‘Motherwell’s babies’ study may yield up clues for adult diseases
Researchers from the Universities of Southampton and Edinburgh have begun a new study into the effects of a mother’s diet in pregnancy upon unborn babies and their future health. The research team will seek answers to the links between diet and health by carrying out further studies in a group of almost 1,000 men and women born in Motherwell, Scotland, in the late 1960s.
This latest research will look at the effects of an Atkins-type’ high meat, low carbohydrate diet in late pregnancy on how the offspring respond to a mental stress test. Men and women born in the 1ate 1960s, whose mothers’ food intakes in pregnancy were recorded, will take part in the stress test.
The ‘Motherwell babies’ have been chosen for the project because the diets followed by their mothers during pregnancy were carefully recorded by local obstetrician Dr Kerr Grieve, who believed that many of the problems suffered by mothers and babies were due to an unhealthy diet. He designed a diet for pregnant women that would provide ‘body building’ foods for the healthy growth of babies.
957 men and women, born in 1967 and 1968, have already taken part in previous studies, to check for raised blood pressure and high blood sugar levels. This research found that the mothers with less balanced diets had babies who grew up to have higher blood pressure, altered blood sugar levels and higher amounts of stress hormones: all factors which can predispose an individual to diabetes and coronary heart disease.
Dr Keith Godfrey, of the University of Southampton’s School of Medicine and a member of the study team, commented: ‘During pregnancy, the developing baby is
wholly dependent upon the mother for an adequate and appropriate supply of nutrients. Many young women today eat unbalanced diets, such as the Atkins diet, and this research in Motherwell will help us to identify if such diets have long-term effects on the health of the baby. This is an important part of research to determine how best to improve a mother’s nutrition during pregnancy - this could have lifelong benefits for the health of the baby.’
Dr Rebecca Reynolds of the University of Edinburgh’s Medical Sciences division, who is leading the study, said the ‘Motherwell babies’ would prove invaluable in this latest research. She explained: ‘We now know that growth from the very earliest days in the womb affects health in adulthood, particularly the risks of heart disease, diabetes and osteoporosis. If the mother eats an unbalanced diet this can trigger her body to produce increased amounts of stress hormones, which can then have long term effects on the stress responses of her unborn baby. These stress responses could be an important part of the link between development in the womb and health in later life.’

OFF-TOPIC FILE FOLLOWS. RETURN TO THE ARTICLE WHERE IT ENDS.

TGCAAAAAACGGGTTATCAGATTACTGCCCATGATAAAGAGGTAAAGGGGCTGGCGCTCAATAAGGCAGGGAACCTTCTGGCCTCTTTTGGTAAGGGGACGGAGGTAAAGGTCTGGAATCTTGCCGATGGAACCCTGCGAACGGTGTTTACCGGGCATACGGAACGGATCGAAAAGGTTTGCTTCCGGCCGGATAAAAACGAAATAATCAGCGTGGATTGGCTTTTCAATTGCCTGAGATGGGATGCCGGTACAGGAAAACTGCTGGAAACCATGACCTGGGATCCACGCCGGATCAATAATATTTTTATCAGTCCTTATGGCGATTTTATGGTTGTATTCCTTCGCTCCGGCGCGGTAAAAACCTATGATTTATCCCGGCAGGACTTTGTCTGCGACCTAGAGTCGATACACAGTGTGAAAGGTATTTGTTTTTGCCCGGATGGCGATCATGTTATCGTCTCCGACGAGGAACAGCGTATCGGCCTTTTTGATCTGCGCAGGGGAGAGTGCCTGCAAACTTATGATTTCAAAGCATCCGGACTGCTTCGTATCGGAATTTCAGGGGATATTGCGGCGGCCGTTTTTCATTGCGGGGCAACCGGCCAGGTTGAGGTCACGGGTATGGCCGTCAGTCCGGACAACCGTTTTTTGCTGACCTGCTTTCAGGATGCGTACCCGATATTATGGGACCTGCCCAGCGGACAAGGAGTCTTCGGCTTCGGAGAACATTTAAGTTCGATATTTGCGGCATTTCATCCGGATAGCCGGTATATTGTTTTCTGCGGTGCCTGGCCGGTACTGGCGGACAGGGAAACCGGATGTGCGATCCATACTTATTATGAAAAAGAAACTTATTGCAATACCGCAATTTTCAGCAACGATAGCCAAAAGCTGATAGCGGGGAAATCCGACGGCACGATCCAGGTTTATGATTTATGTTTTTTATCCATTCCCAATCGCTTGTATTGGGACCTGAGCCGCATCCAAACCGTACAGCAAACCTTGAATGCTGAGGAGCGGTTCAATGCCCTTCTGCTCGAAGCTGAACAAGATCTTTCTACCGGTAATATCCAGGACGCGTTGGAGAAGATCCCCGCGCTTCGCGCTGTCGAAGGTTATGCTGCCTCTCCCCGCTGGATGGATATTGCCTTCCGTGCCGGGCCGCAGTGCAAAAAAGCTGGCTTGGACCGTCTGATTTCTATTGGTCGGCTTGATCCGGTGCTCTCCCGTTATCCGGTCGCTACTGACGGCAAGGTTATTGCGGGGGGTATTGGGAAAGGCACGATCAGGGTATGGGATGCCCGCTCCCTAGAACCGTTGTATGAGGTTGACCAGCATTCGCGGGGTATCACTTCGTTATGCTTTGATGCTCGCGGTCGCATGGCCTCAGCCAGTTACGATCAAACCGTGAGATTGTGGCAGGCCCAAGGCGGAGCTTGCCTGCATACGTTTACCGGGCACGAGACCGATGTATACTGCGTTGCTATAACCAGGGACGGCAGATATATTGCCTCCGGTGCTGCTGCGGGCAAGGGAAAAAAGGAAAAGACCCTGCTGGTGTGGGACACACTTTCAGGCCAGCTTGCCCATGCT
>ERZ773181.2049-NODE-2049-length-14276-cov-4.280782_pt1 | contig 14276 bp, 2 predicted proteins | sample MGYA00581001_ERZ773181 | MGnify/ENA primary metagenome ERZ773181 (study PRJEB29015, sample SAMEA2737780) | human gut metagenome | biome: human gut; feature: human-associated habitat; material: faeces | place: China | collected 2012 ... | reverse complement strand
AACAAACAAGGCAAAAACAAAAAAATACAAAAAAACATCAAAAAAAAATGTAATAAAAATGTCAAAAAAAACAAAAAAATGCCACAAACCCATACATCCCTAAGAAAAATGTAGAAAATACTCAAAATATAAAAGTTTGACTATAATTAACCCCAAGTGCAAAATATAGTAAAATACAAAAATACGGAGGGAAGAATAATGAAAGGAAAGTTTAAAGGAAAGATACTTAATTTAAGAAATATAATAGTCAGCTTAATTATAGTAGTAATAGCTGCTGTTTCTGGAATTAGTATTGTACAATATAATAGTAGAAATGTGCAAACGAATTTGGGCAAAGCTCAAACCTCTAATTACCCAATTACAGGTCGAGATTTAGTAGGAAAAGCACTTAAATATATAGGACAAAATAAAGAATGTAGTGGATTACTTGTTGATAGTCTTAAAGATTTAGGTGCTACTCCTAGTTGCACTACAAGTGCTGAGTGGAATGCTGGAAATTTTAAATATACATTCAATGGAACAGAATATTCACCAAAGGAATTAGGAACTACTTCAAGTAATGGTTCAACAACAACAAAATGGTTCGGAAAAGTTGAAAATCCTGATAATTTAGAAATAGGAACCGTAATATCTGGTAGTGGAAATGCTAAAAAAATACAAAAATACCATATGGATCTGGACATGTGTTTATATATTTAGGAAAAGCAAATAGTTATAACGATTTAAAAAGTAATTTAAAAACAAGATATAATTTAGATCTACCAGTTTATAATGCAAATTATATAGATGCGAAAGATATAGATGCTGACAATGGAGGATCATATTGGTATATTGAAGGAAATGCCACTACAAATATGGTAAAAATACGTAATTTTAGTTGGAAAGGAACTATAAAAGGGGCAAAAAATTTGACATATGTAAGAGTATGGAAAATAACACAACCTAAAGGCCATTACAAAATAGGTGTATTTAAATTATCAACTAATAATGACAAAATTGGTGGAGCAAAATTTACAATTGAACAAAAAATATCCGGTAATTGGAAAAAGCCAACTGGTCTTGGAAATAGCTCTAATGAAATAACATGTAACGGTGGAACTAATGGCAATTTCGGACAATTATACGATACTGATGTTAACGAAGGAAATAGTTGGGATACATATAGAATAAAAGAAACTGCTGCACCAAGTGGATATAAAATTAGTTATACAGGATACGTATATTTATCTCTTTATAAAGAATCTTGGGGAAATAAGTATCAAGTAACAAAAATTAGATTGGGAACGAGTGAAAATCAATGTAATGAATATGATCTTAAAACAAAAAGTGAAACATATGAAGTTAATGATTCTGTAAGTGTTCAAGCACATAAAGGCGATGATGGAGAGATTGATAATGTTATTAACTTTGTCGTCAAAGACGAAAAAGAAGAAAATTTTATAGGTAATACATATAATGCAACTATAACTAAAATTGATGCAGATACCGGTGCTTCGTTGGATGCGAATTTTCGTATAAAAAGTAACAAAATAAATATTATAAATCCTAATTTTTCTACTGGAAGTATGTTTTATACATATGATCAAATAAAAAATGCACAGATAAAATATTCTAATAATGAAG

The Chief Scientist Office and the Medical Research Council fund the project.
Sarah Watts | alfa
The most recent press releases about innovation >>>
Die letzten 5 Focus-News des innovations-reports im Überblick:
University of Maryland researchers contribute to historic detection of gravitational waves and light created by event
On August 17, 2017, at 12:41:04 UTC, scientists made the first direct observation of a merger between two neutron stars--the dense, collapsed cores that remain...
Seven new papers describe the first-ever detection of light from a gravitational wave source. The event, caused by two neutron stars colliding and merging together, was dubbed GW170817 because it sent ripples through space-time that reached Earth on 2017 August 17. Around the world, hundreds of excited astronomers mobilized quickly and were able to observe the event using numerous telescopes, providing a wealth of new data.
Previous detections of gravitational waves have all involved the merger of two black holes, a feat that won the 2017 Nobel Prize in Physics earlier this month....
Material defects in end products can quickly result in failures in many areas of industry, and have a massive impact on the safe use of their products. This is why, in the field of quality assurance, intelligent, nondestructive sensor systems play a key role. They allow testing components and parts in a rapid and cost-efficient manner without destroying the actual product or changing its surface. Experts from the Fraunhofer IZFP in Saarbrücken will be presenting two exhibits at the Blechexpo in Stuttgart from 7–10 November 2017 that allow fast, reliable, and automated characterization of materials and detection of defects (Hall 5, Booth 5306).
When quality testing uses time-consuming destructive test methods, it can result in enormous costs due to damaging or destroying the products. And given that...
Using a new cooling technique MPQ scientists succeed at observing collisions in a dense beam of cold and slow dipolar molecules.
How do chemical reactions proceed at extremely low temperatures? The answer requires the investigation of molecular samples that are cold, dense, and slow at...
Scientists from the Max Planck Institute of Quantum Optics, using high precision laser spectroscopy of atomic hydrogen, confirm the surprisingly small value of the proton radius determined from muonic hydrogen.
It was one of the breakthroughs of the year 2010: Laser spectroscopy of muonic hydrogen resulted in a value for the proton charge radius that was significantly...